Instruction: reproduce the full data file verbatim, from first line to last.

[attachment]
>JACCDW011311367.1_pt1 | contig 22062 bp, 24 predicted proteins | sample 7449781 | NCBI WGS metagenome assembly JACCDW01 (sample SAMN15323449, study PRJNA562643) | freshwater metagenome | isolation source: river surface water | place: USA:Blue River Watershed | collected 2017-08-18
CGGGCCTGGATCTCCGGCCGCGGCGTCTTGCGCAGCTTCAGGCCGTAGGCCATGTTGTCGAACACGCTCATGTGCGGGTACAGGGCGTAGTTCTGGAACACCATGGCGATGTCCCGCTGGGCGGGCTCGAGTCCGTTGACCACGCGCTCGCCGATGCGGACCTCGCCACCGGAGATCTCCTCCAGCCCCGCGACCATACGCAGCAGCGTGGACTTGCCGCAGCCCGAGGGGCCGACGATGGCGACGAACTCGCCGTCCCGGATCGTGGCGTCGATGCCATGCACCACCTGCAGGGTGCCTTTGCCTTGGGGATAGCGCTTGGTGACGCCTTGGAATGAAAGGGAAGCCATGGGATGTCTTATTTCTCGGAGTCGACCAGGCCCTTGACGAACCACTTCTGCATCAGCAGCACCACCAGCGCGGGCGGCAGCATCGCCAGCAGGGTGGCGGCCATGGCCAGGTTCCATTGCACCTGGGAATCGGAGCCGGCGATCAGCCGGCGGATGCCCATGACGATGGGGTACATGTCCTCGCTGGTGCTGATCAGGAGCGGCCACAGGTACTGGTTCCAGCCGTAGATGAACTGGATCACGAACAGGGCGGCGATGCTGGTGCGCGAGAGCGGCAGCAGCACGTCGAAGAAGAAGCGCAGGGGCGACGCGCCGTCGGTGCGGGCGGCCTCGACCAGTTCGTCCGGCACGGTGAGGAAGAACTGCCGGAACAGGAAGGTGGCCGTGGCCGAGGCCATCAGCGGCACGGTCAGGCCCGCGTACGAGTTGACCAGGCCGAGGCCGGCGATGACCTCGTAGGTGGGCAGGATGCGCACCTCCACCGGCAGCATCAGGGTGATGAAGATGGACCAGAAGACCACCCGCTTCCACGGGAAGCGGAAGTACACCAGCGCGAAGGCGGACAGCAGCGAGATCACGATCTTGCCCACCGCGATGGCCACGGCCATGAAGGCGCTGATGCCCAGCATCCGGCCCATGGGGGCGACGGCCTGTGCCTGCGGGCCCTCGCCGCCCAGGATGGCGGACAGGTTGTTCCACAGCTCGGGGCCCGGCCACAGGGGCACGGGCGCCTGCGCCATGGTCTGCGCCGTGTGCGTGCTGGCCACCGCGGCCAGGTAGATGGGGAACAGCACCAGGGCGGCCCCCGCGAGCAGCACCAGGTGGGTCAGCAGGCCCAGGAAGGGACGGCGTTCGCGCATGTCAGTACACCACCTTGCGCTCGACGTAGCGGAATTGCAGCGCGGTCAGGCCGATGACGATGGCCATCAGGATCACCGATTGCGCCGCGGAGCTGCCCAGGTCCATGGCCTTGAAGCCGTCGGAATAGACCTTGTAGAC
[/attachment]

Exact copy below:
>JACCDW011311367.1_pt1 | contig 22062 bp, 24 predicted proteins | sample 7449781 | NCBI WGS metagenome assembly JACCDW01 (sample SAMN15323449, study PRJNA562643) | freshwater metagenome | isolation source: river surface water | place: USA:Blue River Watershed | collected 2017-08-18
CGGGCCTGGATCTCCGGCCGCGGCGTCTTGCGCAGCTTCAGGCCGTAGGCCATGTTGTCGAACACGCTCATGTGCGGGTACAGGGCGTAGTTCTGGAACACCATGGCGATGTCCCGCTGGGCGGGCTCGAGTCCGTTGACCACGCGCTCGCCGATGCGGACCTCGCCACCGGAGATCTCCTCCAGCCCCGCGACCATACGCAGCAGCGTGGACTTGCCGCAGCCCGAGGGGCCGACGATGGCGACGAACTCGCCGTCCCGGATCGTGGCGTCGATGCCATGCACCACCTGCAGGGTGCCTTTGCCTTGGGGATAGCGCTTGGTGACGCCTTGGAATGAAAGGGAAGCCATGGGATGTCTTATTTCTCGGAGTCGACCAGGCCCTTGACGAACCACTTCTGCATCAGCAGCACCACCAGCGCGGGCGGCAGCATCGCCAGCAGGGTGGCGGCCATGGCCAGGTTCCATTGCACCTGGGAATCGGAGCCGGCGATCAGCCGGCGGATGCCCATGACGATGGGGTACATGTCCTCGCTGGTGCTGATCAGGAGCGGCCACAGGTACTGGTTCCAGCCGTAGATGAACTGGATCACGAACAGGGCGGCGATGCTGGTGCGCGAGAGCGGCAGCAGCACGTCGAAGAAGAAGCGCAGGGGCGACGCGCCGTCGGTGCGGGCGGCCTCGACCAGTTCGTCCGGCACGGTGAGGAAGAACTGCCGGAACAGGAAGGTGGCCGTGGCCGAGGCCATCAGCGGCACGGTCAGGCCCGCGTACGAGTTGACCAGGCCGAGGCCGGCGATGACCTCGTAGGTGGGCAGGATGCGCACCTCCACCGGCAGCATCAGGGTGATGAAGATGGACCAGAAGACCACCCGCTTCCACGGGAAGCGGAAGTACACCAGCGCGAAGGCGGACAGCAGCGAGATCACGATCTTGCCCACCGCGATGGCCACGGCCATGAAGGCGCTGATGCCCAGCATCCGGCCCATGGGGGCGACGGCCTGTGCCTGCGGGCCCTCGCCGCCCAGGATGGCGGACAGGTTGTTCCACAGCTCGGGGCCCGGCCACAGGGGCACGGGCGCCTGCGCCATGGTCTGCGCCGTGTGCGTGCTGGCCACCGCGGCCAGGTAGATGGGGAACAGCACCAGGGCGGCCCCCGCGAGCAGCACCAGGTGGGTCAGCAGGCCCAGGAAGGGACGGCGTTCGCGCATGTCAGTACACCACCTTGCGCTCGACGTAGCGGAATTGCAGCGCGGTCAGGCCGATGACGATGGCCATCAGGATCACCGATTGCGCCGCGGAGCTGCCCAGGTCCATGGCCTTGAAGCCGTCGGAATAGACCTTGTAGAC